Human brain is taken in by scientists’ body swap illusion
A “body-swap” effect that convinces people they inhabit a different body from their own has been induced by scientists for the first time.
In the study, published in the journal Public Library of Science One, the scientists used special goggles to change the perspective from which volunteers see the world. A stereo camera was mounted on a mannequin where the eyes would be and its images were projected on screens inside the goggles worn by the volunteers.
When the volunteers looked down at their bodies, the camera pointed down too and they saw the mannequin’s torso. When each body was stroked simultaneously in the stomach area, they felt that the mannequin’s body was their own.
The scientists then induced a “full-blown body swap”, in which people experienced another body as their own. The camera was put on an experimenter’s head instead of a mannequin’s, and experimenter and volunteer shook hands. Again, the subjects perceived the experimenter’s hand, not their own, as part of their body.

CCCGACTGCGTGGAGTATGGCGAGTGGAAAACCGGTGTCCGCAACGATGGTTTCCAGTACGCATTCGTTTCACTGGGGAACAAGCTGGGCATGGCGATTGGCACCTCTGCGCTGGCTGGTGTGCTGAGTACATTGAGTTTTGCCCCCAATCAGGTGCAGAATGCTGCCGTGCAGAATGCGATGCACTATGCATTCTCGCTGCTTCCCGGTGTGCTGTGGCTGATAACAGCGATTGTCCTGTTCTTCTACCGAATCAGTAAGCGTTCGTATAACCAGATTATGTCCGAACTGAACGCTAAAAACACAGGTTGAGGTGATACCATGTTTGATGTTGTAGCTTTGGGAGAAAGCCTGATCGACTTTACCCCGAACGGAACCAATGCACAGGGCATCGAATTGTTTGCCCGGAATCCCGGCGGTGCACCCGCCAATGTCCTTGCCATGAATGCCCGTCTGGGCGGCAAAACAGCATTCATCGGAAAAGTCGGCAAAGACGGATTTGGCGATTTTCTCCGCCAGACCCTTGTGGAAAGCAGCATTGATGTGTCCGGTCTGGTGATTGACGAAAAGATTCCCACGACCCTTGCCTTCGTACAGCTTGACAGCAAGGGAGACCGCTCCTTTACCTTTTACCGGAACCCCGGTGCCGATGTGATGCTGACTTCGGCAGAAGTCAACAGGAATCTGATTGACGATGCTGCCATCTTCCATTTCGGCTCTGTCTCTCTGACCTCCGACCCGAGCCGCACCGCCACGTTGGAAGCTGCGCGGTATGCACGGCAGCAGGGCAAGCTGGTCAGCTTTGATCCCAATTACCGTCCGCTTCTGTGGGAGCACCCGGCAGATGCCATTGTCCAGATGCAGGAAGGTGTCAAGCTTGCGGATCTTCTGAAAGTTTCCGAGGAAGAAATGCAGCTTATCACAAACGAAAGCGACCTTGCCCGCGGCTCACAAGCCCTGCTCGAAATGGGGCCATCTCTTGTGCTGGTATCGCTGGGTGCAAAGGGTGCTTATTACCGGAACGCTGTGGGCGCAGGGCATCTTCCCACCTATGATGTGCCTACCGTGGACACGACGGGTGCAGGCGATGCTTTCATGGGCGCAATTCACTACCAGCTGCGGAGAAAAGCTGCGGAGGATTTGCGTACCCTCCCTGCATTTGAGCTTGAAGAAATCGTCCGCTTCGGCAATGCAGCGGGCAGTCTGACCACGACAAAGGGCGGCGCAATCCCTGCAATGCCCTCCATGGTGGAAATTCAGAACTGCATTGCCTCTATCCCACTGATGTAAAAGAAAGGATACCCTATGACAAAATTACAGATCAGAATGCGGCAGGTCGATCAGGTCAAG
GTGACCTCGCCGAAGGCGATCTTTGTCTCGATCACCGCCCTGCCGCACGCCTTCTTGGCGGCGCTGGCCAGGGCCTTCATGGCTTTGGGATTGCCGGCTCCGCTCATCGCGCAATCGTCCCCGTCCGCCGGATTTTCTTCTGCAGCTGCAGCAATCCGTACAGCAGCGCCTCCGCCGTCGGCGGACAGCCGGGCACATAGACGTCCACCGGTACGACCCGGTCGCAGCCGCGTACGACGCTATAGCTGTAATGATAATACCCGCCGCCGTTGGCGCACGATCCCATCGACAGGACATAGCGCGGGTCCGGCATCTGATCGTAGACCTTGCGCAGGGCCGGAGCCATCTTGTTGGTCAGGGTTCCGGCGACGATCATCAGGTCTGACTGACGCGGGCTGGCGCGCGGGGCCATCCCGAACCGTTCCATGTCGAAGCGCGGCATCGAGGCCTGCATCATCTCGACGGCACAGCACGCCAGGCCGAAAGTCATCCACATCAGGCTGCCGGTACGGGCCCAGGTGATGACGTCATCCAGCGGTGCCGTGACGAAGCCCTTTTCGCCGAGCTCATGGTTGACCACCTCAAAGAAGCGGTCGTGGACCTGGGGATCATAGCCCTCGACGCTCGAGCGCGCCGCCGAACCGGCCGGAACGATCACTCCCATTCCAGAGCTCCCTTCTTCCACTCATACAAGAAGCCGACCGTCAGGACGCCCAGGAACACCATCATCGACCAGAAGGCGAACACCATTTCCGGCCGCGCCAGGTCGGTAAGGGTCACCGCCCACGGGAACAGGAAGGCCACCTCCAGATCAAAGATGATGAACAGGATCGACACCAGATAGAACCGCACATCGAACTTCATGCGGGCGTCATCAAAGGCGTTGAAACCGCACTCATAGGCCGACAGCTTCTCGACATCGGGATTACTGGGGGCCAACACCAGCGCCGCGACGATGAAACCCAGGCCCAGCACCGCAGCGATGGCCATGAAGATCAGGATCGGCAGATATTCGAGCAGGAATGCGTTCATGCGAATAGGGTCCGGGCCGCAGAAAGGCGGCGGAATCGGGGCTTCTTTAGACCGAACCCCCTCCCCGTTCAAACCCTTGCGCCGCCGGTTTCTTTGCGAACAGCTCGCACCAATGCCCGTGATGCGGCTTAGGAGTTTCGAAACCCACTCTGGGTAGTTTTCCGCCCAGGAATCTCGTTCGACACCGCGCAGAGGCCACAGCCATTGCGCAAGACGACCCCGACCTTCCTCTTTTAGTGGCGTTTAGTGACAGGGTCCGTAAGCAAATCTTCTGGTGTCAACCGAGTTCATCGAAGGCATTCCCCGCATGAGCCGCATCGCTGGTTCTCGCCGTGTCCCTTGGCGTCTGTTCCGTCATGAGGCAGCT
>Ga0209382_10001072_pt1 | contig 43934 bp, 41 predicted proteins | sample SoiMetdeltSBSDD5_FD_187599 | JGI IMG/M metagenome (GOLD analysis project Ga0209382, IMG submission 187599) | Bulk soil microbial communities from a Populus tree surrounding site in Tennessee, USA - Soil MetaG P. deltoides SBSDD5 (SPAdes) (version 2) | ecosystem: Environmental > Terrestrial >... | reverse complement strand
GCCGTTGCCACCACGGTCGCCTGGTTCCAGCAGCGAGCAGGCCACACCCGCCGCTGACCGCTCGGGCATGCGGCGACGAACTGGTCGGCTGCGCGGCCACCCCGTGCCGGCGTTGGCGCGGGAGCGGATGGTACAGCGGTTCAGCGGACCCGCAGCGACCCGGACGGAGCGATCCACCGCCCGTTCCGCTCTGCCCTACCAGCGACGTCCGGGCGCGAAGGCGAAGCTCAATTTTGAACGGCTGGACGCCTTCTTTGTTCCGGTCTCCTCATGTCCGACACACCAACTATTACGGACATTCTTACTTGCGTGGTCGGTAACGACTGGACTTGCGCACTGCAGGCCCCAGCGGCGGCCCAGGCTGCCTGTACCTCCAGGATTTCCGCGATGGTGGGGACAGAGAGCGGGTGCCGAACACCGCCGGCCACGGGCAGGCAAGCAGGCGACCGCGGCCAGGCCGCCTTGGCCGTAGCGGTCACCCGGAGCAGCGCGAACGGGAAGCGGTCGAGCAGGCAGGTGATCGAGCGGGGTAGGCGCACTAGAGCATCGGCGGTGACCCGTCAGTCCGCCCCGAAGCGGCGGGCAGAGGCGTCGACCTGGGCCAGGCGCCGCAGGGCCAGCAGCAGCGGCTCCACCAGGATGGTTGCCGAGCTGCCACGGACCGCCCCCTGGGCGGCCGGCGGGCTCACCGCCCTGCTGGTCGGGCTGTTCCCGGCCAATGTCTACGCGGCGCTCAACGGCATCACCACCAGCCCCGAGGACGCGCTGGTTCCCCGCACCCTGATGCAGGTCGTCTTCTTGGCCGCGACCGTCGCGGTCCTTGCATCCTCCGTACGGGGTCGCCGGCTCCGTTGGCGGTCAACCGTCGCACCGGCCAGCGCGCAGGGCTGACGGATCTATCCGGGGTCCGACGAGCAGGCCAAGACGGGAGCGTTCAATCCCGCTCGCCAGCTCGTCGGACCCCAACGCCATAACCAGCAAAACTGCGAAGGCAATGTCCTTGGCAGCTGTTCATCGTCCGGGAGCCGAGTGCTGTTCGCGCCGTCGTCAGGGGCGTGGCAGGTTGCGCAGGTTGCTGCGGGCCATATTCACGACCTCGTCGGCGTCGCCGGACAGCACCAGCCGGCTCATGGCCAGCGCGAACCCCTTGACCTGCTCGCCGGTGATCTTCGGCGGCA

The effect suggests that the brain builds its sense of which body belongs to it less from signals from the muscles, joints and skin, and more from to what it sees. Split-second body awareness is important to co-ordination and to physical survival, and so the brain uses a short-cut that is almost always correct. The body we see as ours through our eyes is usually ours, and so changing the visual input can easily trick our perception.
“You can see the possibilities, putting a male in a female body, young in old, white in black and vice versa,” Dr Ehrsson said.
“It could lead to the next generation of virtual reality applications in games, where people have the full-blown experience of being the avatar,” he said. It could also have military applications, such as robotic soldiers.